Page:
Judicial Clerkship Guide: What Are My Chances?

Judicial Clerkship Guide: What Are My Chances?

This section of the Clerkship Manual discusses the competitiveness of different clerkships. To download a full copy of the Clerkship Manual, click here.

III. What Are My Chances?

As long as you are flexible about what type of clerkship you look for, clerking is open to many students. While the majority of federal and state Supreme Court clerks from UConn are in the top quintile of their class and serve on law review, many students who clerk for state appellate courts, bankruptcy courts, magistrate judges, and others are not. Students with grades below the top quintile have also on occasion obtained highly sought-after clerkships generally due to other qualifications, such as work experience, excellence in a particular subject area, or contacts forged while completing a judicial externship or internship. More commonly, students with grades in the upper half of the class have been successful in obtaining state appellate and other clerkships as well as non-Article III federal clerkships. Many judges care about the entire package reflected in a students’ application, including prior work experience, demonstrated excellence in a particular area, a commitment to the region, and interpersonal skills, to name just some factors. In particular, judges on courts with specialized jurisdiction, such as federal bankruptcy courts, look for a genuine interest and knowledge in the area of law practiced in the court.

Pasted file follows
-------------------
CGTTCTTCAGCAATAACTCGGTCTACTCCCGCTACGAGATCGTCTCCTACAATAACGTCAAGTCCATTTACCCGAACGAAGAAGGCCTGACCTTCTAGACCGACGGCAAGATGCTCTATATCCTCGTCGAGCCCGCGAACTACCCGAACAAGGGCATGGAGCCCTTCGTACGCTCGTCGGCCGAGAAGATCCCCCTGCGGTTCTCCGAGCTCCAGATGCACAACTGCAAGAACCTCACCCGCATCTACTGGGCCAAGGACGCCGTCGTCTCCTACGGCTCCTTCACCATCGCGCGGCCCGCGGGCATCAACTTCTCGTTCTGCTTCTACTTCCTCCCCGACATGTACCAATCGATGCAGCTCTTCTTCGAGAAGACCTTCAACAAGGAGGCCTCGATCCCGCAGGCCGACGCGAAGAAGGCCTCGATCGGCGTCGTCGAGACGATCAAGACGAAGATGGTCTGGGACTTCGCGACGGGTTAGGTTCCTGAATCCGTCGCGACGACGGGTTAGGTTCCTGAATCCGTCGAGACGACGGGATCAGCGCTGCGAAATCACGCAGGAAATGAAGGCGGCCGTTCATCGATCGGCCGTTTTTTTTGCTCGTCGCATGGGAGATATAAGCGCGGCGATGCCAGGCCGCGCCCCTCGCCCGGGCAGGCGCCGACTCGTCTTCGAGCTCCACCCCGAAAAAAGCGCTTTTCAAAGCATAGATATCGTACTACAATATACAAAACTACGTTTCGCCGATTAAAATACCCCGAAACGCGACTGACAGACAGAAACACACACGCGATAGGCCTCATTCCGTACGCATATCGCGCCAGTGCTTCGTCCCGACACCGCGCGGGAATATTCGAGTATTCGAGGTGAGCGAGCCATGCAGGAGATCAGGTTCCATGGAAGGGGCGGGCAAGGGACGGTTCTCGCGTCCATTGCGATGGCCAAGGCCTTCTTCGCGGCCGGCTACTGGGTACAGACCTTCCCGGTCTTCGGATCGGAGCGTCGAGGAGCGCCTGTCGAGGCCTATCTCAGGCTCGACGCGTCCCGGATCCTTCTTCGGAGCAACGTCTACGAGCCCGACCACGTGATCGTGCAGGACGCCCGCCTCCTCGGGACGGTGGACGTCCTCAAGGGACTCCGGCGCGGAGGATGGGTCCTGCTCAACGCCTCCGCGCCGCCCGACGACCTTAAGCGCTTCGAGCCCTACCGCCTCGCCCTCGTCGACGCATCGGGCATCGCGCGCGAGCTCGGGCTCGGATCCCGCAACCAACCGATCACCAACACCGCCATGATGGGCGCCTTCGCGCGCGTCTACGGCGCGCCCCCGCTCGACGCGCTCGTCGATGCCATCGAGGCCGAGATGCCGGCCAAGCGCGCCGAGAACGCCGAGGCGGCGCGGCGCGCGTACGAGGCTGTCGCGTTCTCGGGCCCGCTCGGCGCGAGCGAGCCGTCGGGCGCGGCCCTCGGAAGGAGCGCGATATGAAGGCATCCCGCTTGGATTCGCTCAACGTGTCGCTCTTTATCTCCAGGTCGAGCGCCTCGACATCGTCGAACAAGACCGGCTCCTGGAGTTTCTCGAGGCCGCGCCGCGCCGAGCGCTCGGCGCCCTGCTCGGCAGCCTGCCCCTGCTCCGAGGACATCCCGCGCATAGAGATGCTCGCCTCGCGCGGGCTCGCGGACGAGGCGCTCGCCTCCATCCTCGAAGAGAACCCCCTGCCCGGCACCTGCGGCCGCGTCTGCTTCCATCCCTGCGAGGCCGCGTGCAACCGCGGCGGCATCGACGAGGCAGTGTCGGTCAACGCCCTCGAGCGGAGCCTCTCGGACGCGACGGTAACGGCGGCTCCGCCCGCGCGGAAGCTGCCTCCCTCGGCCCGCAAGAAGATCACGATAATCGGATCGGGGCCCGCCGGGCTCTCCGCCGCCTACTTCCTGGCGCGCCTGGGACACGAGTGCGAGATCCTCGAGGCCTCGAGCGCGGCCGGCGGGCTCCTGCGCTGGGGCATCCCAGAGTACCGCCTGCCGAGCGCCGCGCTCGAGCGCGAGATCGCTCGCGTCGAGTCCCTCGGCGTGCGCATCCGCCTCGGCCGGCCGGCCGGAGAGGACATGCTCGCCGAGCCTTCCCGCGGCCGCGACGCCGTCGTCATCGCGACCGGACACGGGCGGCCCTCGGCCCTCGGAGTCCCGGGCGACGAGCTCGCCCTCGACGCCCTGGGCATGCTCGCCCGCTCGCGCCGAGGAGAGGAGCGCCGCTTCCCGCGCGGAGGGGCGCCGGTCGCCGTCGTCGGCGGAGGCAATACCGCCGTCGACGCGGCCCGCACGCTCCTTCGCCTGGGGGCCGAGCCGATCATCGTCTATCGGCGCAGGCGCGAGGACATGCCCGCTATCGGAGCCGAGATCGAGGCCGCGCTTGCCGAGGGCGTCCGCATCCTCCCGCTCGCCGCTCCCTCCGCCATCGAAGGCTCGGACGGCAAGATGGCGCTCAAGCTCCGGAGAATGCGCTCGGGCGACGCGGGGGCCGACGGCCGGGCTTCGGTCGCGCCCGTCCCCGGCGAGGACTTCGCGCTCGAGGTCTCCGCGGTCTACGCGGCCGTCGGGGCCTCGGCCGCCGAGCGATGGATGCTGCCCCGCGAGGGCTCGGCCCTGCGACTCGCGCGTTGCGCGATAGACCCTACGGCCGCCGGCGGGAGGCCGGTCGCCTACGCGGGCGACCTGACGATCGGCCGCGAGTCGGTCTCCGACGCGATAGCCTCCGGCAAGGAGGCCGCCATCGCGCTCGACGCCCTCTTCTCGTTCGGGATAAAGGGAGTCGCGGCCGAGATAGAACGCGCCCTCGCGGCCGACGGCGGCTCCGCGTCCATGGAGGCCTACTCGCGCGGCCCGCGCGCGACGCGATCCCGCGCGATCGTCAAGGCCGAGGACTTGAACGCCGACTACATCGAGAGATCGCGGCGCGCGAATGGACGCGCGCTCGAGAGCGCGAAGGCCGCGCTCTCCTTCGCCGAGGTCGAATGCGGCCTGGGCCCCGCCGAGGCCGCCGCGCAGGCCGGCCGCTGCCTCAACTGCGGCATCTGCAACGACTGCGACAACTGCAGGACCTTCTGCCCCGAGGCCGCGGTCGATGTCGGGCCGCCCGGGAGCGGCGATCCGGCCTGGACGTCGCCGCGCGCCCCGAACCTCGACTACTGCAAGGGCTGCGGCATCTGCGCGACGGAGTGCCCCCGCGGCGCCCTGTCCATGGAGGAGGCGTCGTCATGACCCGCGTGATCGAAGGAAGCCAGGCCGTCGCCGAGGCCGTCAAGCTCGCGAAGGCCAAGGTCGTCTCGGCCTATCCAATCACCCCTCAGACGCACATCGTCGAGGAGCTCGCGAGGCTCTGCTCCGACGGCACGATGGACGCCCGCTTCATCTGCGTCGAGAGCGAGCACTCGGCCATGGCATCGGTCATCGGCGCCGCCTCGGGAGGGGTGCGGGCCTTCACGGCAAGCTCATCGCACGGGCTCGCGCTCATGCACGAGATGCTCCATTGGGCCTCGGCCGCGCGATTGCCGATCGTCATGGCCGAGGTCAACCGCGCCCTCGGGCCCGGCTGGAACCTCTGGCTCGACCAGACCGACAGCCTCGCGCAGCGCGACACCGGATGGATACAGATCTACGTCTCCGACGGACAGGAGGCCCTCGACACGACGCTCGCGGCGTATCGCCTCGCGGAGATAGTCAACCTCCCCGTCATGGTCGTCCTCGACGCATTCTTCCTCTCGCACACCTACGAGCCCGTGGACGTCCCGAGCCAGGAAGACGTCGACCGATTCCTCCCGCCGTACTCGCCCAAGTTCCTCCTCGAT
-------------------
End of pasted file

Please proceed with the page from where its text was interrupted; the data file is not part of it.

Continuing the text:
Most students historically have clerked right after graduation from law school. Recently, however, judges have become more interested in candidates with one to three years of work experience. In particular, many Federal judges are hiring clerks who either complete another clerkship first or spend some years in practice. Similarly, judges in areas with heavy corporate dockets often look for clerks with some experience in the area of law. This means that students who prefer to begin a job immediately or are unsuccessful in an initial attempt to secure a clerkship should consider the possibility of applying or re-applying to clerk once they have a few years of work experience. Clerking can be a great way to make a career transition (from private to public sector, for example) two to five years after law school graduation.